Keeping the battering of economic downturn in 2009 at bay, Indian IT (information technology) companies are quite optimistic about the business outlook in 2010 and are banking on sustained recovery and eventual job creation, observes Naveen Aggarwal, Executive Director, KPMG.

“According to industry analysis, the software services and business process outsourcing (BPO) export revenue is projected to grow at 13-15 per cent in the next financial year (2010-11) as against a modest growth of 5.4 per cent in 2009. The domestic market is projected to grow at a healthier rate of 15-17 per cent,” he adds, during the course of a recent pre-Budget email interaction with Business Line.

Aggarwal finds it noteworthy that the domestic sector in the past year witnessed an increase in Government IT spending, with various e-Governance projects being implemented across the country, recognising the importance for technology adoption/ up-gradation across various Government departments.

“The absorption and enactment of e-Governance policies will create an inherent need and large opportunity for the IT industry to create an effective partnership that can help the country leapfrog digital inclusion. One of the projects initiated by the Government is the multipurpose National Identity Card or the Unique Identification card (UID Card) project.”

However, to achieve the projected growth rate in the midst of evolution of other competitive jurisdictions and protectionist policy of some western countries, the IT and BPO sector requires significant support from the Government in the upcoming Budget 2010, feels Aggarwal.

Excerpts from the interview.

On tax holiday.

On top of wish list is the extension of tax holiday under Section 10A /10B which is set to expire on March 31, 2011. Software Technology Parks of India (STPI) is a pro-small and medium business scheme, and SEZ is a pro-large business scheme.

For development to happen across the country and for young new entrepreneurs and new entrants to be as successful as bigger companies, the sector is hoping that the Budget will extend tax benefits beyond 2011.

On ESOPs.

Though the removal of FBT on ESOPs in the last Budget is a welcome step, the current tax regime on taxability of ESOPs as a perquisite on allotment is not considered employee-friendly.

The industry expects that rules similar to pre-FBT era should be introduced wherein employees were not taxed at the allotment stage but only when they sold their shares at a later date. Further, the CBDT should clarify the taxability of equity-based benefits in case of internationally mobile employees, as was done under the FBT regime.

On royalty vs business income.

An area of ambiguity has been the taxability of income from cross-border supply of software as royalty versus business income. While there are several judicial precedents supporting taxability as business income, a suitable clarification from the Government would go a long way to resolve disputes and corresponding hardships to taxpayers.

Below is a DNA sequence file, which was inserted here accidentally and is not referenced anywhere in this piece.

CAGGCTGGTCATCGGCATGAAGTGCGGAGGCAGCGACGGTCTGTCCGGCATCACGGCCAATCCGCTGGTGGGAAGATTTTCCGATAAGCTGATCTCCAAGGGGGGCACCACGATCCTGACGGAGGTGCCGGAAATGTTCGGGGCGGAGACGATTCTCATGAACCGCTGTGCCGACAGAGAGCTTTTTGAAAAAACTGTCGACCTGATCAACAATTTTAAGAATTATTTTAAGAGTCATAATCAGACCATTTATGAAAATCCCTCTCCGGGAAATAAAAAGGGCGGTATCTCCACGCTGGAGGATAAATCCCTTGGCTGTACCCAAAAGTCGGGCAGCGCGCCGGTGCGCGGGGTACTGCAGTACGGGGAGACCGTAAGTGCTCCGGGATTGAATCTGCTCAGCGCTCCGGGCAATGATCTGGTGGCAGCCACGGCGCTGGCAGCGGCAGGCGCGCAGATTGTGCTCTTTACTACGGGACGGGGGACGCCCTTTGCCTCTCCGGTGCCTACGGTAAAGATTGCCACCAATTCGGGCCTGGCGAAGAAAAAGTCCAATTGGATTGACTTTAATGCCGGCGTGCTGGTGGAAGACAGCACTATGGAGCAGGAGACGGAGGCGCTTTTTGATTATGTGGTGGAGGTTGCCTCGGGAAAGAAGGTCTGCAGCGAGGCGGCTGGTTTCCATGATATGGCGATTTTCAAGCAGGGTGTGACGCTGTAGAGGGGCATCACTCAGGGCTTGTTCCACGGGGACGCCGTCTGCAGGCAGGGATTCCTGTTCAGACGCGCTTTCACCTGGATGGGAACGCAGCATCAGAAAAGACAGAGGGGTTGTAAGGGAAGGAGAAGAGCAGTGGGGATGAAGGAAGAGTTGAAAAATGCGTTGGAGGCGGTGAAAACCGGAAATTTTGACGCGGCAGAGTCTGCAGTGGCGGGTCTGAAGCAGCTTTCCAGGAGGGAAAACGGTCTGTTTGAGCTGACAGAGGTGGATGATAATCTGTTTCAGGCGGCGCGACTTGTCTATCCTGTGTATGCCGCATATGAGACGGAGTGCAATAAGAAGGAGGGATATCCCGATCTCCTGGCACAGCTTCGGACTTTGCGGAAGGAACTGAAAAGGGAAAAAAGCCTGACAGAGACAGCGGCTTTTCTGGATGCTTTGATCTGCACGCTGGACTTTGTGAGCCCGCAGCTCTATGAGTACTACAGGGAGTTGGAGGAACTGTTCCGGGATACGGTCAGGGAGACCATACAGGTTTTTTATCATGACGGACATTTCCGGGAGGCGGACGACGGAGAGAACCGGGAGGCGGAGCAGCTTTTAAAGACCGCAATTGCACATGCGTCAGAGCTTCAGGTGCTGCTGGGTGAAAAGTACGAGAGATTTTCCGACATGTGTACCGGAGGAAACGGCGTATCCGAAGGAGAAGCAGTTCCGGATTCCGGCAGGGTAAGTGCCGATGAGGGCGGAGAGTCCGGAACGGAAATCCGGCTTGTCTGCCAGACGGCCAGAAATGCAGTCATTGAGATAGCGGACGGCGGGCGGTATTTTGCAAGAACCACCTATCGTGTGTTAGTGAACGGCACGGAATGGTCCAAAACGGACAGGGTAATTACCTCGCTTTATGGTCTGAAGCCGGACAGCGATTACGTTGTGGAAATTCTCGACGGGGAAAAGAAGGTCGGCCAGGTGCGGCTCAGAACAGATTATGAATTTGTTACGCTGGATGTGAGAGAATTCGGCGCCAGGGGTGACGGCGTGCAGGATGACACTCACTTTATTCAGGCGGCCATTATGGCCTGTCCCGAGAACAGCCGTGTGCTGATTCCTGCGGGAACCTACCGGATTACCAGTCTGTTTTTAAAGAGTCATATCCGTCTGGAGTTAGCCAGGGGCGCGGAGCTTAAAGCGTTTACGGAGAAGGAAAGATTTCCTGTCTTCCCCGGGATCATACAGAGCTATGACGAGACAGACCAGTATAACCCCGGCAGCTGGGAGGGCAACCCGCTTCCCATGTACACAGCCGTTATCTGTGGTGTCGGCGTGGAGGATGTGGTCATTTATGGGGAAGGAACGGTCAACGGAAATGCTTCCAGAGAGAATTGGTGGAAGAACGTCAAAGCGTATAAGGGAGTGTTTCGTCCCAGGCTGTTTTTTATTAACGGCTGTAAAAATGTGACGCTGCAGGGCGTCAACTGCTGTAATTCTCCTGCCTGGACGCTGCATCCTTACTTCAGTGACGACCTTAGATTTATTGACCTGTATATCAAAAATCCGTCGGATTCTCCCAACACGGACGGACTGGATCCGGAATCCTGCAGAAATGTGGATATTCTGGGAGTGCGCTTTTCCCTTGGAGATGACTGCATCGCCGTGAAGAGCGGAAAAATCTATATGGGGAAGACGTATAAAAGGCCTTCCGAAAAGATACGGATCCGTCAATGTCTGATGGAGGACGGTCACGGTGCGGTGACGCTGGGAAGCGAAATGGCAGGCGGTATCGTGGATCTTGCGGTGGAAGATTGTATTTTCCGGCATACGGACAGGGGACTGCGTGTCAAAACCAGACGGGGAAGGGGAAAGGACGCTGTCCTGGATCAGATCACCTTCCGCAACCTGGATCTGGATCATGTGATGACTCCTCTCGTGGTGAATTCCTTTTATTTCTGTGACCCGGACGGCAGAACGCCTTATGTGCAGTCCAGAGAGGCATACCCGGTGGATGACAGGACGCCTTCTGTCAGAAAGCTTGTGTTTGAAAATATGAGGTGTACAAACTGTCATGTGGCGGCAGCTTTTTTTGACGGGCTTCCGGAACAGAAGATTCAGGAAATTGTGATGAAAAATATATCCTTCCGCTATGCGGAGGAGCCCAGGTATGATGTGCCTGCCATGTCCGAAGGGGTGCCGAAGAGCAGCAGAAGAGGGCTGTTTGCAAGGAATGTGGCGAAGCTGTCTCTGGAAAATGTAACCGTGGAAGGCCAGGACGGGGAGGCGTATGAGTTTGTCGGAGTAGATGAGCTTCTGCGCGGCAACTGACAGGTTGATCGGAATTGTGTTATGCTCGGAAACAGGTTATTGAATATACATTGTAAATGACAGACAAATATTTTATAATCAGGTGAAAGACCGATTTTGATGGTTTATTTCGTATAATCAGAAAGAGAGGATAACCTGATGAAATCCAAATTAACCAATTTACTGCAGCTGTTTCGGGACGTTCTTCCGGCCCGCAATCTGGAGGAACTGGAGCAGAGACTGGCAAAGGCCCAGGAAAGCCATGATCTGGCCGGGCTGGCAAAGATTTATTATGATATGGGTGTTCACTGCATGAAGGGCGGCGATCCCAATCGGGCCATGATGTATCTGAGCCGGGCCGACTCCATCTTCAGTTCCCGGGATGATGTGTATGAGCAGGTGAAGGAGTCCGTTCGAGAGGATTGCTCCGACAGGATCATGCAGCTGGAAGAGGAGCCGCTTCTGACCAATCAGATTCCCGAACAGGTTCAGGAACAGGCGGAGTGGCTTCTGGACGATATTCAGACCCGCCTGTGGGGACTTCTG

On overseas payments.

Recent judicial developments on withholding tax applicability for all overseas payments have caused unwarranted confusion and hardship for the industry.

The courts have taken a view that approaching the tax authorities for obtaining a certificate is necessary for all overseas payments even where the payments are not taxable in the hands of non-resident.

The industry is expecting some clarity in the forthcoming Budget whereby present system of obtaining a CA (chartered accountant) certificate for effecting foreign remittances shall be regarded as sufficient compliance.

On indirect taxes.

On the indirect taxes front, removal of dual levy of service tax and VAT/ CST on provision of right to use software is an important demand of the sector. Given that differential tax treatments are accorded to customised software and packaged software, industry is hopeful that this Budget will lend clarity to the meaning of these terms.

The BPO sector is also concerned on the ambiguity in the manner in which export rules have been worded. In terms of these rules, BPO services qualify as exports (and hence not liable to service tax) if they are inter alia ‘used’ outside India.

While there have been attempts in the past by the Government to clarify the situations where services would be construed to be used outside India, authorities particularly at the lower level are still raising disputes in apparent disregard of the governmental clarifications. It is expected that this Budget will introduce suitable changes in the export rules itself so as to remove these ambiguities.

Even where export of services is accepted, companies go through an extremely cumbersome process while obtaining refund of service tax paid on inputs involving stiff documentation verification requirements, longstanding pending claims and litigation. Some recent clarification seeks to streamline this process; however, certain pre-conditions such as obtaining certificates from the statutory auditor need further relaxation to simplify the process.

Interestingly, the term ‘export’ for SEZ purposes is also considered differently under the SEZ law and the income-tax law. Whereas the SEZ law considers provision of goods and services from SEZ to domestic tariff area as exports, the income tax law restricts exports to ‘sale of goods outside India’. The scope of ‘export’ under both laws needs to be harmonised to avoid litigation.

On safe harbour provisions.

The 2009 Budget had announced the intent of the Government to roll out safe harbour provisions. These provisions, which are still awaited, will hopefully address this issue and also reduce compliance costs for the IT and BPO sectors.

This together with advanced pricing agreements (APA) and effective functioning of the dispute resolution panels (DRP) should provide a favourable environment for further foreign investment in this sector.

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